There is a debate regarding a Toda that is sacrificed for someone else who needs to bring a Toda offering. Rava brings a number of halachot regarding problems with intentions during the sacrifical rites. From where is the halacha derived that a Pesach sacrifice that is done with the intention of being a different type of sacrifice or for the wrong people it is entirely disqualified (like the sin offering)?
The gemara continues the question regarding the sacrifice that is no longer good because it was done with the wrong intent and yet still gets sacrificed. Can a burnt offering provide atonement for positive commandments one did not fulfill between the time the animal was designated to be sacrificed until the time it was slaughtered or only for those before the animal was designated?
Further discussions about where we derive the laws regarding sacrifices that are brought with the wrong intentions that they are sacrificed but as voluntary offerings and do not provide atonement for the original intent and a new sacrifice has to be brought.
What is the source for the disqualification of the sacrifice in the case where it was sacrificed for the wrong type of sacrifice or for the wrong person – in each of the 4 sacrificial rites?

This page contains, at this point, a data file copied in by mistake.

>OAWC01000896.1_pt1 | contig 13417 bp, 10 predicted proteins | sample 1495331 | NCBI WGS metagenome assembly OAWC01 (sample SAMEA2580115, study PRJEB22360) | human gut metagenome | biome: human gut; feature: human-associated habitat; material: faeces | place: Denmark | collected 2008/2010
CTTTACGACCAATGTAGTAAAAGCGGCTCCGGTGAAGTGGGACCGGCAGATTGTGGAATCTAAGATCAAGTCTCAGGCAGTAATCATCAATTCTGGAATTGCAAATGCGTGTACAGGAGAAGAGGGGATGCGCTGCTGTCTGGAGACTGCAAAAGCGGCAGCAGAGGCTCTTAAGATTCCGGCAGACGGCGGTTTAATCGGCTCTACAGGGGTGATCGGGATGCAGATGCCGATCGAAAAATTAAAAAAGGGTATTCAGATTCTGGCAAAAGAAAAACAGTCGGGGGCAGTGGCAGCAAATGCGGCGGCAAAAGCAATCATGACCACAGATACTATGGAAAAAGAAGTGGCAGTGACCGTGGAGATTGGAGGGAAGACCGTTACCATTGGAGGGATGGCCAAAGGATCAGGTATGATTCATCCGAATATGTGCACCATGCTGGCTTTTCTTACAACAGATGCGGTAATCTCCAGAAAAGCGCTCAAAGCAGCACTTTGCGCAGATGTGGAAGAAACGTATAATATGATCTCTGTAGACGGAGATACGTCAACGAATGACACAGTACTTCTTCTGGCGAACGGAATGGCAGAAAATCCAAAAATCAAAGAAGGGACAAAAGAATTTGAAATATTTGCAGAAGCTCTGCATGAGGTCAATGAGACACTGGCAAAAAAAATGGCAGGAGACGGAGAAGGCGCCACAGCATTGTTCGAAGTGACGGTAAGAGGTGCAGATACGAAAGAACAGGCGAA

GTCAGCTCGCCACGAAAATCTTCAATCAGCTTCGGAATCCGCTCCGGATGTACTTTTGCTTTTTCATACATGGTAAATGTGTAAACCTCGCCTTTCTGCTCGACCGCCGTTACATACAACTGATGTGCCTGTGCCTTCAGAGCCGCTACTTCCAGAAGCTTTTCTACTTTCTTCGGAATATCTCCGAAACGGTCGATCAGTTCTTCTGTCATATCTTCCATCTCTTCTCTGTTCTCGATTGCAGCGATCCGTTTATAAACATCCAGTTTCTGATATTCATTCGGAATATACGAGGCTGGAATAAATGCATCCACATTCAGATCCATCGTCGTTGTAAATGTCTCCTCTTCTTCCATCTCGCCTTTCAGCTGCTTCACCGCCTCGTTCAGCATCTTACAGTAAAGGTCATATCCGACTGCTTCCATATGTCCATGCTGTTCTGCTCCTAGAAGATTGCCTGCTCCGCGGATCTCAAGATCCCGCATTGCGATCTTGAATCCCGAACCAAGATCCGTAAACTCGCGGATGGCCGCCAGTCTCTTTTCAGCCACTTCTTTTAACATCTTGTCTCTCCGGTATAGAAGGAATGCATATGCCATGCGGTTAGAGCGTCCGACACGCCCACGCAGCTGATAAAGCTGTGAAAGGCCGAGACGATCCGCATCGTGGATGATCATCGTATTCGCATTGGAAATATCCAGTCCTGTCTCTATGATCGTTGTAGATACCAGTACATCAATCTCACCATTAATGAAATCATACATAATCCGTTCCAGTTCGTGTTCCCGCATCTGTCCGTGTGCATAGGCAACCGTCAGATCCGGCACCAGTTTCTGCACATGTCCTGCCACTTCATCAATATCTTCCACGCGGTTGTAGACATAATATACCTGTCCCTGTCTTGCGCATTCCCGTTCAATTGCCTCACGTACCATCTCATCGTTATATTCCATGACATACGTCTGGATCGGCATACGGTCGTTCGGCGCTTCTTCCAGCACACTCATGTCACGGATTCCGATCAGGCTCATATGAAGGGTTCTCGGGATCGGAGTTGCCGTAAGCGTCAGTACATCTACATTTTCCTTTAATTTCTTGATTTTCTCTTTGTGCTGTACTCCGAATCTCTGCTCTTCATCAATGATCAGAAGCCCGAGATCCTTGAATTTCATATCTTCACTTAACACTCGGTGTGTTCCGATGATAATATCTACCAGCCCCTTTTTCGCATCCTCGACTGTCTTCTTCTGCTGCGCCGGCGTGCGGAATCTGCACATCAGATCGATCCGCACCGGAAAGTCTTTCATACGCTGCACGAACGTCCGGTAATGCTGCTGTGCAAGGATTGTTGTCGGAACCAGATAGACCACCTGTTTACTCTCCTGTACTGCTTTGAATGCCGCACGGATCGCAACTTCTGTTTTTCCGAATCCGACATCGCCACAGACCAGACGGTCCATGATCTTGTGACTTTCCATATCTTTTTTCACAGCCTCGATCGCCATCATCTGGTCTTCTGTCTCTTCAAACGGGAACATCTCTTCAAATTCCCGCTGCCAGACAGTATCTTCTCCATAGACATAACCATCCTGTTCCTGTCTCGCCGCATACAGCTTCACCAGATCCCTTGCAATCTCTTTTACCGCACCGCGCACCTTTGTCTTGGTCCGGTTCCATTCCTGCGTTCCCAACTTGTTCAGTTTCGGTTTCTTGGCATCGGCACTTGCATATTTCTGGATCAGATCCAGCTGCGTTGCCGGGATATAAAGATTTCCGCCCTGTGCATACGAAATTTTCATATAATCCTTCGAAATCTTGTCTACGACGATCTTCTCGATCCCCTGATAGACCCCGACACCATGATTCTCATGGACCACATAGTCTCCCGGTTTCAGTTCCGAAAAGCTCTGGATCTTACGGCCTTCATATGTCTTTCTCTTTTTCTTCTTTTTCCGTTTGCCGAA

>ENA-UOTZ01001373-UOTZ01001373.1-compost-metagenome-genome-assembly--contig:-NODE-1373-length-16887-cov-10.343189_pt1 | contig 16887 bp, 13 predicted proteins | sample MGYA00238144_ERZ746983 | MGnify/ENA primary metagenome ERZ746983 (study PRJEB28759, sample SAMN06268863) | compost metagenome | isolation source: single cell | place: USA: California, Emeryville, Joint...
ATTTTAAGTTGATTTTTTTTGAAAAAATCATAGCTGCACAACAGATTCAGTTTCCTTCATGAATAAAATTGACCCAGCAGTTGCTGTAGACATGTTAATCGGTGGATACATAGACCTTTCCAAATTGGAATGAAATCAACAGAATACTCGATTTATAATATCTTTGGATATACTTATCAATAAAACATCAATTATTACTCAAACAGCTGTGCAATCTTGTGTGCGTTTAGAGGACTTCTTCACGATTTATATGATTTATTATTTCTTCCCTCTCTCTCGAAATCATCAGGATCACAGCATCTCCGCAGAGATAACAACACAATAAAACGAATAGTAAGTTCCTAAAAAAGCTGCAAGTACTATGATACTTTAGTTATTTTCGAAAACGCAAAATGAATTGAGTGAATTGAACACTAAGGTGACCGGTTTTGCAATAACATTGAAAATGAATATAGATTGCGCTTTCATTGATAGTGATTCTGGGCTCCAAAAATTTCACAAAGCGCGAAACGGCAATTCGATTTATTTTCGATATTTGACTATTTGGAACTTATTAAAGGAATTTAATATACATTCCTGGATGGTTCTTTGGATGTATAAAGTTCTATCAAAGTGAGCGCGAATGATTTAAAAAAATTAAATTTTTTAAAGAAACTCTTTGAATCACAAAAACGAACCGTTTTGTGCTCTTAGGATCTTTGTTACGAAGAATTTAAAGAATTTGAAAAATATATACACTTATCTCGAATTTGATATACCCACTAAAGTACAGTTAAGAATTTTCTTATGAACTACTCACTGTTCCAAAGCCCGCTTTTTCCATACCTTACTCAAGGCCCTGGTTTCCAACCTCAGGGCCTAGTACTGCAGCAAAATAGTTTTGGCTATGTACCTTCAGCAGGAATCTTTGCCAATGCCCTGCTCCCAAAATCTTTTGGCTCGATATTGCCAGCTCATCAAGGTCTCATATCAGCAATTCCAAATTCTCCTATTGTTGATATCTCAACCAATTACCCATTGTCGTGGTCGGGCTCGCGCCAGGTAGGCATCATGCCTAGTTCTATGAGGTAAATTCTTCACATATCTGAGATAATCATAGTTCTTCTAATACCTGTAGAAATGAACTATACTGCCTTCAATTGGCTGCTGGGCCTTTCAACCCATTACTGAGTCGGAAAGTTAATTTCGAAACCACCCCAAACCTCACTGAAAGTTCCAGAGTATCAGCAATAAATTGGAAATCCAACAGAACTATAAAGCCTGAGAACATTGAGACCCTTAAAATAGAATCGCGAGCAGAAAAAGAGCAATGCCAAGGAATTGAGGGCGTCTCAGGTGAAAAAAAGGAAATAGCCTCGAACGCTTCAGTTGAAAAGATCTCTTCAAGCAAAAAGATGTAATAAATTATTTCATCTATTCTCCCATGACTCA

Several contradictions are raised against statements brought in the name of Rav relating to cases in which sacrifices are/are not disqualified. Comparisons are made to divorce documents, impurities in utensils (what things are considered a barrier that the impurity cannot pass through), and laws within the topic itself (various different cases where thoughts disqualify/don’t disqualify the sacrifices).
What happens if one of the main parts of the sacrificial rites is performed with the wrong intent? What if it was done with no particular intent – is that considered “no intent” or “intent”? How does this compare to a get (divorce document) that requires it be written “leshma” – for the particular woman getting divorced?